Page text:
gated communities or whatever else parents can do to exhale and believe their children are safe.
The one interesting idea in the weak-even-by-slasher-sequel-standards “Freddy vs. Jason” (2003) — where parents would collectively dope their children with the experimental dream drug Hypnocyl and hide them away from the outside world — is that they’d rather face up to the supernatural occurrences on Elm Street than their own responsibility in killing Krueger. Overmedication and isolation seem to be high-water currents in the issues that resonate with today’s teen audience.
Parents confronted monstrosity by committing a monstrous act, and like a severed head dropped in a lake, it ripples outward. Was it the violence that gave him a chance to emerge back into the land of the dreaming? Or was it the silence, the lie that such a man had ever existed? No, it’s doubt.
The doubt that children begin to understand when Mom and Dad can’t keep it up. When homes shatter and those ideals start becoming untenable. Doubt is the crack that brings down the house. Throughout the “Elm Street” series, we get to know teens of all backgrounds and circumstances — rich kids and homeless kids, mental cases and honor students, all of whom must learn to rely on themselves or die.
But a funny thing happened to culture. Freddy became a superstar. He was the first slasher embraced by the culture of mass marketing. Television shows, CDs, guest turns on hip-hop records, appearances on MTV … you can’t really say Freddy was co-opted by the media, but rather he adapted. “Elm Street” films became important events, soundtrack tie-ins were readied, and that genuine terror in the first two films began to change. Grotesque humor and hyper-exaggerated dream sequences became the norm.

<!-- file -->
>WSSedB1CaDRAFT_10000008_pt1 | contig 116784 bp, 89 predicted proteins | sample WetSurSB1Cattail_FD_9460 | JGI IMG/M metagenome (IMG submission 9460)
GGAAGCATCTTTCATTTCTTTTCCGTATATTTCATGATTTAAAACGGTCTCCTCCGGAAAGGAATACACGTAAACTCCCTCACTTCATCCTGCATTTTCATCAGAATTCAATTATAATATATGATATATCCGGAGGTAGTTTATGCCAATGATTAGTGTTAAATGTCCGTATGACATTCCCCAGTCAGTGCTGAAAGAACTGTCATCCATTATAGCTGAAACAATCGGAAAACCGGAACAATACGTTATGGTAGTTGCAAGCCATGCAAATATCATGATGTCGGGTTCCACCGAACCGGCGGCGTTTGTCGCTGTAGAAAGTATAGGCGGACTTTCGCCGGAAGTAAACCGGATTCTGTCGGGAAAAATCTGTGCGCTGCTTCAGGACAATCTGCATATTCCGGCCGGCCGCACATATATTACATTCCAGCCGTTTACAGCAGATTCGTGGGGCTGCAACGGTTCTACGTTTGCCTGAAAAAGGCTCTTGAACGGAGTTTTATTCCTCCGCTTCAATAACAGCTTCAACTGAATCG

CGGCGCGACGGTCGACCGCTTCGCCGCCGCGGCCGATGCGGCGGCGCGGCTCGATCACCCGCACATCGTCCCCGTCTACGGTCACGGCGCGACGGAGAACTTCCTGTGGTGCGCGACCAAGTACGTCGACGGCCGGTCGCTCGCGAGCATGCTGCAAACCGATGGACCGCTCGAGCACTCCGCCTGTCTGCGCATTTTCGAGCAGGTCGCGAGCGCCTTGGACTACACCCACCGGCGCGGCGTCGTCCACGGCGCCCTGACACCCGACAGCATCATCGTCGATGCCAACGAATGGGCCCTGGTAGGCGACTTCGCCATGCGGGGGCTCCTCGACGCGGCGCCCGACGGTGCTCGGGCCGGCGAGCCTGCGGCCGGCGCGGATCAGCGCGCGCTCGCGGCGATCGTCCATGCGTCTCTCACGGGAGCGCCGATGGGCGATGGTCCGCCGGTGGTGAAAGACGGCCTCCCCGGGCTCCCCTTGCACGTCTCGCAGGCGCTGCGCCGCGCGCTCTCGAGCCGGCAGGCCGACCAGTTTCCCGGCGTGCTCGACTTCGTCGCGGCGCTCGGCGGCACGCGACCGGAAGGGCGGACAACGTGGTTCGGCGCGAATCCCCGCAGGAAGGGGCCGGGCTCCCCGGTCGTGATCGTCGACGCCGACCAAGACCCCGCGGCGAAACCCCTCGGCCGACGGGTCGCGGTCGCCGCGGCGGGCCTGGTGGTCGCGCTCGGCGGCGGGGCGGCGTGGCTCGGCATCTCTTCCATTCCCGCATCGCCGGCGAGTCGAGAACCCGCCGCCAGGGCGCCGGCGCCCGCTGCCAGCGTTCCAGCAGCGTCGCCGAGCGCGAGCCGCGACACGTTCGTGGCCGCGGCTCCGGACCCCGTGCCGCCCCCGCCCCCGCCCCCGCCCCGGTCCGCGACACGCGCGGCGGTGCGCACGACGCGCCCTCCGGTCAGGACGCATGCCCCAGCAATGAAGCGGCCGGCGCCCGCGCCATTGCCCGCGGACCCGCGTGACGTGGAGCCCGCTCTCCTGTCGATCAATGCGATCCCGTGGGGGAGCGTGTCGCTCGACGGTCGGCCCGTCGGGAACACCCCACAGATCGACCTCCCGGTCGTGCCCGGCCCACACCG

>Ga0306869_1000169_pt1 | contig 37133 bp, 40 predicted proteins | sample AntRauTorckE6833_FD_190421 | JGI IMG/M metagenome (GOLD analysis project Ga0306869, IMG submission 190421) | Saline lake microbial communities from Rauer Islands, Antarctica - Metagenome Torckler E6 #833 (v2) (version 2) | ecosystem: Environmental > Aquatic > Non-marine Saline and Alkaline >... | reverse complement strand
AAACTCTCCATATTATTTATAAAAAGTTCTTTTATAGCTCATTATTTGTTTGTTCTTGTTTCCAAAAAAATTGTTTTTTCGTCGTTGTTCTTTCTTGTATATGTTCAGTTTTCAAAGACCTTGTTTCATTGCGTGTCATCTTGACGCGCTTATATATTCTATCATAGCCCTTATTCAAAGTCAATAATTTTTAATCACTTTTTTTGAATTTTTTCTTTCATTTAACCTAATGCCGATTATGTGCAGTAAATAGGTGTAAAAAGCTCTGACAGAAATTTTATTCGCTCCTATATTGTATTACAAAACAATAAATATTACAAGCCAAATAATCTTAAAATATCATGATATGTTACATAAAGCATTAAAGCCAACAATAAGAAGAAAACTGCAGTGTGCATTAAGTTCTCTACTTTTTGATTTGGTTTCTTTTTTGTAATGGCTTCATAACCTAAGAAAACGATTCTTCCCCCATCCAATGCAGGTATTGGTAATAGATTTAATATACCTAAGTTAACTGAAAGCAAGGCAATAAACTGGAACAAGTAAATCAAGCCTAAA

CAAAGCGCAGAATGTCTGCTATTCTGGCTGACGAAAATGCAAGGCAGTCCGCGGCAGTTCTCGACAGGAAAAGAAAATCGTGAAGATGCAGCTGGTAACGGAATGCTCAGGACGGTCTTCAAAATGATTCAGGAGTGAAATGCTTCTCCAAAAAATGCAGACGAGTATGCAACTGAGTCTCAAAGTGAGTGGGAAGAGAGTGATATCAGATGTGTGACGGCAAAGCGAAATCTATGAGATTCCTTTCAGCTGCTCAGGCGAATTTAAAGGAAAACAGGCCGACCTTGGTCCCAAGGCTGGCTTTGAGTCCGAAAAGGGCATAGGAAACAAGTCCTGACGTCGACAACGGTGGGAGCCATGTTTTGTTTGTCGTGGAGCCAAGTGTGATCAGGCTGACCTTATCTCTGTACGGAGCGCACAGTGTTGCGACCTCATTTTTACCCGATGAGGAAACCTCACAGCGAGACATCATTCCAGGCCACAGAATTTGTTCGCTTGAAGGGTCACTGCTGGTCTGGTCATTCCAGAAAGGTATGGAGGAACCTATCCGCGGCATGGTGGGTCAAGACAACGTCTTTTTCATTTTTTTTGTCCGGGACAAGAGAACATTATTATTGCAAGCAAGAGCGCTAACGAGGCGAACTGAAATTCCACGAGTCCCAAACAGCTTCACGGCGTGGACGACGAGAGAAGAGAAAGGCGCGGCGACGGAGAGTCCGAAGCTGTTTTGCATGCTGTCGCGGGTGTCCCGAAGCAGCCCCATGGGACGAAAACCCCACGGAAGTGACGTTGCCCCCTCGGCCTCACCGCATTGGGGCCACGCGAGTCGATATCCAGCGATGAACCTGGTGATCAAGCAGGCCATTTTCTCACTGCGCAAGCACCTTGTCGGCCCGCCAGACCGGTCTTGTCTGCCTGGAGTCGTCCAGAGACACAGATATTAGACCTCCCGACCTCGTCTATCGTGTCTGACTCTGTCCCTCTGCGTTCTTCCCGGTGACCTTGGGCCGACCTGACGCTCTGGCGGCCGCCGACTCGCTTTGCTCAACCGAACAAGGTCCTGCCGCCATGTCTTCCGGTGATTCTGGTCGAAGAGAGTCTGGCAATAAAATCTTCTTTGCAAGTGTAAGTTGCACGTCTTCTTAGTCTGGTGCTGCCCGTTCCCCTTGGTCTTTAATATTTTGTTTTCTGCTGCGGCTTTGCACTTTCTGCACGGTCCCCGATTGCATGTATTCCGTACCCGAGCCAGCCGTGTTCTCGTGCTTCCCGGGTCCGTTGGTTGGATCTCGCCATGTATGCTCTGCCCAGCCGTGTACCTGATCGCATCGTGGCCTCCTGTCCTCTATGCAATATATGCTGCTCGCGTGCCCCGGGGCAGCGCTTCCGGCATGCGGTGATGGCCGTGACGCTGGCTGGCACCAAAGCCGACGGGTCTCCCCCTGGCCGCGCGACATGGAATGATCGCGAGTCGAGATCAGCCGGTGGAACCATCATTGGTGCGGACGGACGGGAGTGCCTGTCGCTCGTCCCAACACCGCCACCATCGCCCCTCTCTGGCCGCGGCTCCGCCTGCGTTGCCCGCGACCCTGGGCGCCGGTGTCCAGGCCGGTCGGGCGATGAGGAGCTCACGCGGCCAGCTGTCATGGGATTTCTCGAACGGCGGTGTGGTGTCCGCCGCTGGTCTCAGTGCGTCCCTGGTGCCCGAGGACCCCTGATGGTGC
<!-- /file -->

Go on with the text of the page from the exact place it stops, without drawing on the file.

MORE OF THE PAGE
Freddy was in a comic book, Freddy was in a video game, Freddy was in the TV, and the edge got worn down. Freddy Krueger can feed off of the limitless font of human imagination, but as consumer culture in the ’80s showed and as 1994’s “New Nightmare” confirmed, he can be bound by it as well. If you’d like to see a film way ahead of its own time, give “New Nightmare” another look. That film understands that stories have to evolve and breathe anew. It posited Freddy as just a temporary incarnation of a monstrous fear that has been with us since humanity first learned how to dream (both figuratively and literally), and it recognized that by telling the story around the fire (or multiplex, as the case may be), it bound that inchoate menace into something concrete.
That approach explains some of the dunderheaded moves of “Freddy’s Dead” (1991), and let’s hope it’ll also cover the “reimagining” coming to theaters this weekend. Ah, the inevitable remake. It’s just something we expect at this point. But there’s so much possibility with the way Craven has helped shape the character over the years, so many different ways to get at the heart of every family’s secret fissures, of every neighborhood’s dark histories. It’s difficult to sleep easy, not knowing how this new film is aiming to continue/reset/rework the story of Freddy Krueger. Trailers have been promising, with a great deal of visual style and vicious edge to the proceedings. But what happens if an “Elm Street” film doesn’t affect the youth of today? Wouldn’t that be the setup for something even more nightmarish? It seems we’ll just have to wait and see.